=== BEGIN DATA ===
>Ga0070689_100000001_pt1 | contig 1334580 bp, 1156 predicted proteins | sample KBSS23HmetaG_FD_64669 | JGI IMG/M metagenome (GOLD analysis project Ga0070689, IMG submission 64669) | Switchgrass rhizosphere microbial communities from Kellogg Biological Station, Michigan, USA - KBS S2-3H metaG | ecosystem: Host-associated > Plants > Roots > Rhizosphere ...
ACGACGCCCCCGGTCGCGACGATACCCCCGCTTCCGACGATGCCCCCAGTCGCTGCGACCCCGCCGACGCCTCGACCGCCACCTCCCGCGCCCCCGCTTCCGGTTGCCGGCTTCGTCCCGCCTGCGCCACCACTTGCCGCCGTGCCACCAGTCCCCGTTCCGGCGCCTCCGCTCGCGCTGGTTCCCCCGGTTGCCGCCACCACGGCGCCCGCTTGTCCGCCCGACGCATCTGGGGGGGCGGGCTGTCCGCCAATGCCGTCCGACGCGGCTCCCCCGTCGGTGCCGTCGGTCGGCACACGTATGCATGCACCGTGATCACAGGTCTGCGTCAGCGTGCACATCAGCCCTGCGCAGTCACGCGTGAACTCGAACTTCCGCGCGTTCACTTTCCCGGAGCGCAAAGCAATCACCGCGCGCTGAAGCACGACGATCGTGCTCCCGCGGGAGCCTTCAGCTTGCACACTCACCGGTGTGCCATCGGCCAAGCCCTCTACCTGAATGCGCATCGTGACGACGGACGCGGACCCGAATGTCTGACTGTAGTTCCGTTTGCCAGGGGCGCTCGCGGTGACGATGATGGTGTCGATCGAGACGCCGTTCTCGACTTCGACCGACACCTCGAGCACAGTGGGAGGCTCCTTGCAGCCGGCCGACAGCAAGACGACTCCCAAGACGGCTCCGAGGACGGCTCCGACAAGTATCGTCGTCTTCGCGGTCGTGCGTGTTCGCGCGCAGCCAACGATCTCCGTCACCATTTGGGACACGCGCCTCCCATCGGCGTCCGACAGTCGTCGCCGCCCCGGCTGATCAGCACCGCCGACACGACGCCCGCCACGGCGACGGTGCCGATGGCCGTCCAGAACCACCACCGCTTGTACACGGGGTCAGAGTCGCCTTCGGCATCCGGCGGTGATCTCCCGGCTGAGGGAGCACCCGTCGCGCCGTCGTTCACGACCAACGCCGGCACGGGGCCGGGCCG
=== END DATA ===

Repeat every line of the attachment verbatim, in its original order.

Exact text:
>Ga0070689_100000001_pt1 | contig 1334580 bp, 1156 predicted proteins | sample KBSS23HmetaG_FD_64669 | JGI IMG/M metagenome (GOLD analysis project Ga0070689, IMG submission 64669) | Switchgrass rhizosphere microbial communities from Kellogg Biological Station, Michigan, USA - KBS S2-3H metaG | ecosystem: Host-associated > Plants > Roots > Rhizosphere ...
ACGACGCCCCCGGTCGCGACGATACCCCCGCTTCCGACGATGCCCCCAGTCGCTGCGACCCCGCCGACGCCTCGACCGCCACCTCCCGCGCCCCCGCTTCCGGTTGCCGGCTTCGTCCCGCCTGCGCCACCACTTGCCGCCGTGCCACCAGTCCCCGTTCCGGCGCCTCCGCTCGCGCTGGTTCCCCCGGTTGCCGCCACCACGGCGCCCGCTTGTCCGCCCGACGCATCTGGGGGGGCGGGCTGTCCGCCAATGCCGTCCGACGCGGCTCCCCCGTCGGTGCCGTCGGTCGGCACACGTATGCATGCACCGTGATCACAGGTCTGCGTCAGCGTGCACATCAGCCCTGCGCAGTCACGCGTGAACTCGAACTTCCGCGCGTTCACTTTCCCGGAGCGCAAAGCAATCACCGCGCGCTGAAGCACGACGATCGTGCTCCCGCGGGAGCCTTCAGCTTGCACACTCACCGGTGTGCCATCGGCCAAGCCCTCTACCTGAATGCGCATCGTGACGACGGACGCGGACCCGAATGTCTGACTGTAGTTCCGTTTGCCAGGGGCGCTCGCGGTGACGATGATGGTGTCGATCGAGACGCCGTTCTCGACTTCGACCGACACCTCGAGCACAGTGGGAGGCTCCTTGCAGCCGGCCGACAGCAAGACGACTCCCAAGACGGCTCCGAGGACGGCTCCGACAAGTATCGTCGTCTTCGCGGTCGTGCGTGTTCGCGCGCAGCCAACGATCTCCGTCACCATTTGGGACACGCGCCTCCCATCGGCGTCCGACAGTCGTCGCCGCCCCGGCTGATCAGCACCGCCGACACGACGCCCGCCACGGCGACGGTGCCGATGGCCGTCCAGAACCACCACCGCTTGTACACGGGGTCAGAGTCGCCTTCGGCATCCGGCGGTGATCTCCCGGCTGAGGGAGCACCCGTCGCGCCGTCGTTCACGACCAACGCCGGCACGGGGCCGGGCCG